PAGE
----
Guest post: Inspirations for Ridley Road by Jo Bloom

11 Dec

Jo Bloom’s fascinating debut novel Ridley Road is out today and to celebrate Jo is visiting One More Page today to share a blog post on her inspirations for the book. Jo has worked in the media in Prague and New York, and was a book reviewer for Time Out for several years. She currently works as a freelancer in arts marketing and press roles, as well as in the e-learning sector. Jo lives in Brighton with her husband and young son. Welcome and happy publication day Jo!

Jo Bloom by Matthew Andrews

Jo Bloom by Matthew Andrews

When I’m asked where the idea for Ridley Road came from, it’s easy for me to locate the inspiration. Even now, years later, I can clearly recall the funeral of my mum’s old friend Gloria where my father and I met an elderly man called Monty and ended up giving him a lift to the nearest station.

During the journey they talked about being brought up in post-war East London and it was the first time I’d heard of the 62 Group  – the Jewish anti-fascist organisation which formed in 1962 to confront the fascist revival in London. In fact, I didn’t even know there had been a resurgence in British fascism during that time. I can still see myself rushing home excitedly, dumping my bag on the sofa and turning on my laptop to search out more information on this relatively unknown chapter of London history. A couple of hours later, after I’d learnt how the 62 Group fought the fascists on the streets of London throughout the sixties and beyond, I went to bed certain that I would set a love story against this political backdrop in a novel.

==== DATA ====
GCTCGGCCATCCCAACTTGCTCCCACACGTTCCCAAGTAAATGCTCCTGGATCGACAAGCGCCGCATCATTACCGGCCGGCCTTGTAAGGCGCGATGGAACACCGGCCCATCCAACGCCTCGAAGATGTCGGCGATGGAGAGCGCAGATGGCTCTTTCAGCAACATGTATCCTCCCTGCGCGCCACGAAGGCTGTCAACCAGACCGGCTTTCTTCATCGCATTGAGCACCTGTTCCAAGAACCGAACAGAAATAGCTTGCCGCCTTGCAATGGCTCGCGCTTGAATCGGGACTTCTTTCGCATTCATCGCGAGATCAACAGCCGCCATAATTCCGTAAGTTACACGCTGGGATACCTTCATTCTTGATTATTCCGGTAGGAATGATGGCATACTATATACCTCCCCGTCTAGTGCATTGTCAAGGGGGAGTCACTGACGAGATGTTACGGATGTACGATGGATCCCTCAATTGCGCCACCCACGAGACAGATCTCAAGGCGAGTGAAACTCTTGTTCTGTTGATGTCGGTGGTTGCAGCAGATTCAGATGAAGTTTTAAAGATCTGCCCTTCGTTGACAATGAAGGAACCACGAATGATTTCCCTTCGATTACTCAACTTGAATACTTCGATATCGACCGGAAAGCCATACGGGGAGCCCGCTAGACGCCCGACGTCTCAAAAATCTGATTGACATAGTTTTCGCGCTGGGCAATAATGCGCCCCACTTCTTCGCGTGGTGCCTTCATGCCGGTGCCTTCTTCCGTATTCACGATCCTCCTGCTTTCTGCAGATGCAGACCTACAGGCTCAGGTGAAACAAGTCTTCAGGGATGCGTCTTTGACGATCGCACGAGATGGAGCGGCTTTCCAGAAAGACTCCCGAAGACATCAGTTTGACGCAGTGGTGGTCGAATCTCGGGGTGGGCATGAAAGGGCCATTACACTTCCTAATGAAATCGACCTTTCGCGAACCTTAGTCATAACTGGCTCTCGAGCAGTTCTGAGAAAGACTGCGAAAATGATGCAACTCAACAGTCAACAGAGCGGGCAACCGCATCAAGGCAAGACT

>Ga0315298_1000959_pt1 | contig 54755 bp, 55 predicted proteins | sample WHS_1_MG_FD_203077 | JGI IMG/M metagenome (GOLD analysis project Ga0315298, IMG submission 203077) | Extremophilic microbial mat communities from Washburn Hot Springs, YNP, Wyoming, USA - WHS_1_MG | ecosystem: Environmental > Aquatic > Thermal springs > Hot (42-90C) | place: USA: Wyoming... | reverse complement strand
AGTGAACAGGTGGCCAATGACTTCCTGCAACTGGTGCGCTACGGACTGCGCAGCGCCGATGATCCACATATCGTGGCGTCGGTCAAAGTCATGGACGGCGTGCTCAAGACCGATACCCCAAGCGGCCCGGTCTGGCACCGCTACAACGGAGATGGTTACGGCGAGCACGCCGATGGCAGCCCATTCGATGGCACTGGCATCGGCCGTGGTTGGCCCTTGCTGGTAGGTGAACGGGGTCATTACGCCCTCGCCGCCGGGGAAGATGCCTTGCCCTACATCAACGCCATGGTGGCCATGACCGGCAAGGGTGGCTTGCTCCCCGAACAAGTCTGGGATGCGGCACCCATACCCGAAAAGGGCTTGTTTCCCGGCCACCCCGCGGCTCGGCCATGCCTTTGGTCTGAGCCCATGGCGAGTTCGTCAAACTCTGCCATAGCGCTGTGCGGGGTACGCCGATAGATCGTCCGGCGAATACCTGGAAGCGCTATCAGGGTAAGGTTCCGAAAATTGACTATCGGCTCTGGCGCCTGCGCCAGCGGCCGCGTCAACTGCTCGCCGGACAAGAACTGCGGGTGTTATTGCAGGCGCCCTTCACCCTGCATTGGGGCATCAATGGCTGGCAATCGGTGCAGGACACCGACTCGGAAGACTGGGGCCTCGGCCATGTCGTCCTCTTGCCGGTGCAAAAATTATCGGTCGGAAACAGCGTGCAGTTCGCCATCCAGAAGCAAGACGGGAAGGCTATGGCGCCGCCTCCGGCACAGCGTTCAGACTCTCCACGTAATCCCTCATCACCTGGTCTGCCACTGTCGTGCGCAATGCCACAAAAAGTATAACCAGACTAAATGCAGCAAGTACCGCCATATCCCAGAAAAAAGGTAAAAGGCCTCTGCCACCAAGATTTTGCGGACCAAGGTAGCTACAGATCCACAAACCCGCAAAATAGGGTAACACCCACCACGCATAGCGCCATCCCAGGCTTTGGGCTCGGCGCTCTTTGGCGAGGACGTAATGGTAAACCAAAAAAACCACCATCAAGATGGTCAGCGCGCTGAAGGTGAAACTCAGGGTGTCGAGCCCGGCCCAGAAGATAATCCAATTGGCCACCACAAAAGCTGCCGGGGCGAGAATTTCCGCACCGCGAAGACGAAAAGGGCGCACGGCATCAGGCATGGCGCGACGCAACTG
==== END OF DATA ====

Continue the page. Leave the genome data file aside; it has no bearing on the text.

And yet, I don’t recall a particular moment when it struck me that my lead character Vivien should be a hairdresser who makes her way from Manchester to work in a Soho salon. I don’t remember deliberating about it for very long or with any difficulty, which can often happen when building up a character’s life. She was never going to work in a factory or a shop or be a typist. She was always Vivien, always a hairdresser.

But then, there are lots of personal links between Ridley Road and the world of hair. My mum was a hairdresser for years. A cousin is a top London hairdresser. Three of my mum’s closest friends were hairdressers, including the wonderful, talented Gloria, whose funeral precipitated my chance meeting with Monty. In my research folder there is a photo of Gloria and my mum posing and laughing on a London street in their light blue work overalls in 1964; my mum with her stiff black beehive, Gloria’s curls framing her sweet, pretty face.

However, unlike Vivien, neither Gloria nor my mum actually worked in Soho. Back then, it was still considered a little seedy. If you wanted LOVE ON THE TUBEglamour you looked for work in Kensington, Chelsea or Mayfair salons where the clientele was a little wealthier, a little classier.

But I was never interested in that strand of London life. What excited me was exploring a young hairdresser’s transition from a back street salon to the grubby chic of Soho’s clubs and coffee bars. I could imagine Vivien walking down the busy market streets, enamoured by the bustle and colour, and for her clients to be actresses or show girls or girls from the local clip joints.  In my mind’s eye, I could also quickly visualise the cast of other hairdressers in the salon – girls who would support Vivien and help her settle into London life as she grieved for her father and carried out her search for Jack Fox, the man she had fallen in love with.

My mum proved invaluable when it came to research. She told me what happened if the wrong bleach was used or how hair should be backcombed and introduced me to the work of the legendary hairdresser, Raymond Bessone (Mr. Teasy-Weasy), one of the first hairdressers to have a show on TV. And when we discovered quite early on that the celebrated hairdresser, Vidal Sassoon, was an active member of the 43 Group – a prominent post WW2 anti-fascist organisation which also fought the fascists on the street like the 62 Group – it just confirmed my suspicion that hairdressing was always meant to be part of Ridley Road’s story.

Ridley Road is published today by Weidenfeld & Nicolson in hardback and ebook formats.

Please do check out the other stops on Jo’s blog tour:

Ridley Road blog tour


No comments yet

Leave a Reply